Life in 2028

January 30, 2009
By Jennifer Long BRONZE, Cave Creek, Arizona
Jennifer Long BRONZE, Cave Creek, Arizona
2 articles 0 photos 0 comments

Life in 2028

'David, I need the sloxz right now please,' I told my husband. He handed the metal tool to me and I turned to the dog. I pressed the red power button and turned the sloxz on. It started buzzing and when the wheel began to circle, I pressed it to Macy's broken leg. A sharp crack followed, placing the bone together. Now that the bone was in place, all that was left to do was seal the bone.

'How is it going Jennifer?' David interrogated.

'The bone is in place. Would you do the laser seal for me?'

'Sure,' he answered, 'should I do the full or the half?'

'The full, I don't trust this leg to heal on it's own with only the half seal. Do the full and hopefully we can save her leg,' I answered. David sauntered out of the room to get the laser seal. I looked down and saw Macy looking up at me with her puppy dog eyes. I loved working with animals, especially now that we didn't have to knock them out. You see, ever since 2015, treatments no longer were painful, but that is a long story.

Anyway, Macy was a tri-color Beagle; white, black, and brown. She recently had badly broken her leg when she was run over by a car. Since she was only two, her leg was very fragile and if we couldn't save her leg, it would have to be amputated. We would know soon enough if the seal would work.

David came back into the room carrying the seal. He pointed the laser point onto the break and almost instantly the broken bone turned into one. Now all Macy needed was time for the seal to work.

'Another leg saved, huh?' I probed.

'I guess so, good job honey. The animals must really love you,' David noted.

'Thanks, that's what, my thirtieth leg this year and don't even get me started on sicknesses that I have cured.'

'Actually,' David chuckled, 'It is your seventeenth.'

I picked up Macy and walked her to her kennel. I pressed her paw to the touch screen and the screen door opened.

'The dog that has entered is Macy. Is this correct?' I heard the machine state.


'Does she need food or water?'

'Yes, let's say'.one cup of food and a bowl of water.'

'What about any medications?'

'Yes please. Please give her a half of an acepromazine now and the other half when she is done eating.'

'Is that all?'

'No,' I commented for the first time, 'please set out a sleeping mat for her to sleep on. That is all.' After that, I heard a buzzing and then a pop and all of Macy's food, water, medication, and sleeping mat were sitting in front of me. I placed the mat in the middle of the kennel and put her food next to it. 'Good night,' I whispered to Macy.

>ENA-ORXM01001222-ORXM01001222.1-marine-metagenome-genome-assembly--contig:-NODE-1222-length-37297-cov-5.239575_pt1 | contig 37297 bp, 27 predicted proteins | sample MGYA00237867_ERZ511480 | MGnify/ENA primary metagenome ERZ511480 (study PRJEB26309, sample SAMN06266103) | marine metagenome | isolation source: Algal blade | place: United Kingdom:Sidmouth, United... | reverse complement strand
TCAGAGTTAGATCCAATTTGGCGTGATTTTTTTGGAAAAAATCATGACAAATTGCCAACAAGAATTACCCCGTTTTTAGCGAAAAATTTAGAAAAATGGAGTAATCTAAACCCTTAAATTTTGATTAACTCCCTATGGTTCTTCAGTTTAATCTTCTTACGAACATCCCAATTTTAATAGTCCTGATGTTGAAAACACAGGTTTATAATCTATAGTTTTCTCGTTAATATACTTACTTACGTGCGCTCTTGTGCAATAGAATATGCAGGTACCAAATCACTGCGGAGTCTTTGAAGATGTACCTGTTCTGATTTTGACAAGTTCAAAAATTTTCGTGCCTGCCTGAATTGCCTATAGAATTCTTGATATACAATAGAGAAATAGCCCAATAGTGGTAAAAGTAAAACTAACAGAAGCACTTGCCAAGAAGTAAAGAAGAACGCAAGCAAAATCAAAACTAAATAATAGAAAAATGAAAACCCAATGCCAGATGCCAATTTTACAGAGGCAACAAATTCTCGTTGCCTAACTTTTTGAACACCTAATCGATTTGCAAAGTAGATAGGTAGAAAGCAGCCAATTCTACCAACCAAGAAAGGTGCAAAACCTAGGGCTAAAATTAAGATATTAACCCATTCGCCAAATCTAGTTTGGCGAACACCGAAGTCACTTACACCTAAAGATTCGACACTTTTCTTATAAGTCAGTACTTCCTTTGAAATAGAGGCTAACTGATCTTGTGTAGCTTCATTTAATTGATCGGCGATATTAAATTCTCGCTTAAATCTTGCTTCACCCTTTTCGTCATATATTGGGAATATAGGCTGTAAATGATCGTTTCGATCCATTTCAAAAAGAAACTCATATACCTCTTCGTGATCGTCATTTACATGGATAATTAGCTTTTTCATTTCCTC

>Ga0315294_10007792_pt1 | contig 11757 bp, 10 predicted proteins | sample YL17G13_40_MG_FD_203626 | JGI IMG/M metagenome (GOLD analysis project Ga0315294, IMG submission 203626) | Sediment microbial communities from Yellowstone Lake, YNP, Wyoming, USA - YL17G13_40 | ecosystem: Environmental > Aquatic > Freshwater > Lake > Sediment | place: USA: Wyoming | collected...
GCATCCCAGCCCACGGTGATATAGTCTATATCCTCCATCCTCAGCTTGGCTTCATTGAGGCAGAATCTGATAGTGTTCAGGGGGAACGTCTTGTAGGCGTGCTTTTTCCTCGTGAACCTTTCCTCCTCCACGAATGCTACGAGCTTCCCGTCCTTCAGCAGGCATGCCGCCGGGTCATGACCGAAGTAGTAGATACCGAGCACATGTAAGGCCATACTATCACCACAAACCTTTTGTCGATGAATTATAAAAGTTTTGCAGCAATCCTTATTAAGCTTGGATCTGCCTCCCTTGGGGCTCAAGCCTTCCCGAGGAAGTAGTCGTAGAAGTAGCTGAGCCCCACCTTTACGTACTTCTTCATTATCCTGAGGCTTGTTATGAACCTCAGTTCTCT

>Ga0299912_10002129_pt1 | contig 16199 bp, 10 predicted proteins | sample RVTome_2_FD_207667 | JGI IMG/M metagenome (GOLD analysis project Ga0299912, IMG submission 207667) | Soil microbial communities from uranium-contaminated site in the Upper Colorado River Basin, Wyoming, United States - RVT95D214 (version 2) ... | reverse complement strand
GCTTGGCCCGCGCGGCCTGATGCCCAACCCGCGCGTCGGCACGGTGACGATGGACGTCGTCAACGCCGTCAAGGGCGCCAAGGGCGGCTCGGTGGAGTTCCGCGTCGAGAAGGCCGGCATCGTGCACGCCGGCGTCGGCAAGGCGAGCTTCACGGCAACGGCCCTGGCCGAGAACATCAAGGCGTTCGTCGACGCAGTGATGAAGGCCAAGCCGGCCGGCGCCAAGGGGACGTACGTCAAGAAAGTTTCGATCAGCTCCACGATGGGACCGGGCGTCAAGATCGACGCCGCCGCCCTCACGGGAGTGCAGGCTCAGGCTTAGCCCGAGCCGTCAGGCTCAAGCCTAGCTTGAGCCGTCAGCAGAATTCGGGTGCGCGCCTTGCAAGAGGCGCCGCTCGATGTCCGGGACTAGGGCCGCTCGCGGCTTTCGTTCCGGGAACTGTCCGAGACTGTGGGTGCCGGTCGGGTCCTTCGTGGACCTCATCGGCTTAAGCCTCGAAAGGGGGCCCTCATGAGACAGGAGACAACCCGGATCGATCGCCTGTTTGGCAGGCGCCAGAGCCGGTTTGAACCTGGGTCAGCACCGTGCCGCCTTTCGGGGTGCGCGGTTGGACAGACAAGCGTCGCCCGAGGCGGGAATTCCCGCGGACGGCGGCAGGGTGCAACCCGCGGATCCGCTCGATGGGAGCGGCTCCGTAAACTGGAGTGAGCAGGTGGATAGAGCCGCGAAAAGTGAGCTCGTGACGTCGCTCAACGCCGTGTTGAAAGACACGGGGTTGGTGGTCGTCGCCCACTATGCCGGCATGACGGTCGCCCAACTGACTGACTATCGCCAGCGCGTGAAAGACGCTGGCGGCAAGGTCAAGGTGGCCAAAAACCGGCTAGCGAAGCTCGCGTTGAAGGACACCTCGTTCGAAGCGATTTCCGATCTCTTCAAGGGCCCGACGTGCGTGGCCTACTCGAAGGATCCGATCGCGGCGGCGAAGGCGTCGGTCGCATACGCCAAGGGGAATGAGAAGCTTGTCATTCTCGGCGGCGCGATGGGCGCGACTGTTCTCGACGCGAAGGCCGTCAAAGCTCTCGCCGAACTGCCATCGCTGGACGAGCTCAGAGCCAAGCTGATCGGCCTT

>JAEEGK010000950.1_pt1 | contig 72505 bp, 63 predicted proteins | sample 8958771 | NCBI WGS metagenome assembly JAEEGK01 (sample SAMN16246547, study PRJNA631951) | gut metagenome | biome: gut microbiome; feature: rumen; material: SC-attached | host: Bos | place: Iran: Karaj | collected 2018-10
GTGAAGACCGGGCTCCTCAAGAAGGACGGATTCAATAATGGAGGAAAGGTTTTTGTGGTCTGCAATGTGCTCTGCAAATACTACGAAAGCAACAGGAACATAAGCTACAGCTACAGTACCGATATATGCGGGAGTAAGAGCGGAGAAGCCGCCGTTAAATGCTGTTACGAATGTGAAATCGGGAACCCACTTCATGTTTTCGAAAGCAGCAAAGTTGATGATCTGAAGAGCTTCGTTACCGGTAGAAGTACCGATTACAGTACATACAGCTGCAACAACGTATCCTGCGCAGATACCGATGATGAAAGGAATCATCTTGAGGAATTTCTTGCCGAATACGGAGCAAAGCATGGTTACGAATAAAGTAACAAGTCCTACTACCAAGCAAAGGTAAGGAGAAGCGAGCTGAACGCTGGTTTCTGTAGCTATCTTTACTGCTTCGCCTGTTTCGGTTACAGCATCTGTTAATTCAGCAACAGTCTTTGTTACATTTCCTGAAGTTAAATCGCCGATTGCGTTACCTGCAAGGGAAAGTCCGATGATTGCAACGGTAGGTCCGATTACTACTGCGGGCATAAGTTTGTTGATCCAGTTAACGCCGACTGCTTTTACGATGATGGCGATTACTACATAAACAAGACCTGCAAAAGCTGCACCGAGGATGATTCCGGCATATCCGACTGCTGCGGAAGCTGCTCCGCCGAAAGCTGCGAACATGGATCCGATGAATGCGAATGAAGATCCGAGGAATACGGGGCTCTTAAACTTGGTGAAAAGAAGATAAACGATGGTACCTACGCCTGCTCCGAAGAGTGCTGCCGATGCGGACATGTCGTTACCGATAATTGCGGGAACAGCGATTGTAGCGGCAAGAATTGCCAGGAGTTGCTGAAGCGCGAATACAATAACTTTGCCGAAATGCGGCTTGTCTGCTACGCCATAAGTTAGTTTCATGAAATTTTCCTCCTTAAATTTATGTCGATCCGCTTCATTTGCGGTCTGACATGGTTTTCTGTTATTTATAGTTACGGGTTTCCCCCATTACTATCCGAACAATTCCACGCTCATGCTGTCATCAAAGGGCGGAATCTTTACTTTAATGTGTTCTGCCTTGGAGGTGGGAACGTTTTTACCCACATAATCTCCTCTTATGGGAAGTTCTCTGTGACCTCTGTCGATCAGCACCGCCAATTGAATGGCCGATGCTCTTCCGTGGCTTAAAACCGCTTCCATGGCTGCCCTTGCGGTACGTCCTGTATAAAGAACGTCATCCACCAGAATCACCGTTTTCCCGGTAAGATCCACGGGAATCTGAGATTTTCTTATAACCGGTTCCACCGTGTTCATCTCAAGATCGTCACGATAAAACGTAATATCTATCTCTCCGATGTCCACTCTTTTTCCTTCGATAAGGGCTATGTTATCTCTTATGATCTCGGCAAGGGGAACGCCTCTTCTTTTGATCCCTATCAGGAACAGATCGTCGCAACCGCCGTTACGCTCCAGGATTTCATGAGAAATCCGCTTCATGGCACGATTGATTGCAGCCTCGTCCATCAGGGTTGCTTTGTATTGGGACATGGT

'You don't really mean 'good night' did you? It is only ten in the morning.' David had appeared in the room, standing and waiting for an answer.

'Of course not, but she really needs some sleep.' I noted.

'Well, I just got a house call. Something about a horse that is allergic to a wormer that the owners just got from the store. I guess it is an emergency call. Did you want to come?' he invited.

'Sure, why not, but what are we going to do about Amy and Sarah? Are they still with Joey? Joey just loves them. He craves the attention anyway; most friendly cat I have ever known,' I mumbled to myself.

'Yep,' David answered, 'I told Margret to watch them though.' Amy and Sarah are my two twin daughters. They are five years old and they already had a job. They came to the family vetting office every morning with David and I and they pet and feed all the sick animals treats before it was time to go to sleep or get another treatment. They loved it, the animals loved it, and I loved always being able to be with my daughters.
'Alright,' I said, 'I will go.' I followed David out of the vet office and into our car.
'I need to stop at the dump and fill this think up with gas. Do you have five bucks? We only have about ten miles left of garbage to use up,' mentioned David.
'Is garbage already up to five dollars a fill? It seems like the price is rising up everyday.'
'At least it isn't five a mile.' And, come on, even you know I couldn't argue with that now could I?

Hours later, David and I were back at our house. 'Wow, long day,' whispered David.
'Aren't all of our days long?' We walked up to the door and I placed my finger onto the door finger pad.
'Commencing finger analysis,' the machine muttered. About twenty seconds later, the door opened, allowing us to enter. The living room opened up before my eyes. We had painted the interior a light tan. All the furniture was old fasion, made in 2008, but the electronics were high tech. Our TV had a program where you can pick an TV show and any episode of that show and watch it right then and there. It was the same without stereo, but it was any song.
'Are you ready to go to bed,' David questioned.
'Yep.' I continued to my room with him and laid down in the bed for the nights rest.

The author's comments:
When I grow up I really want to be a vet. When this became an assignment for English, I really put my heart into it.

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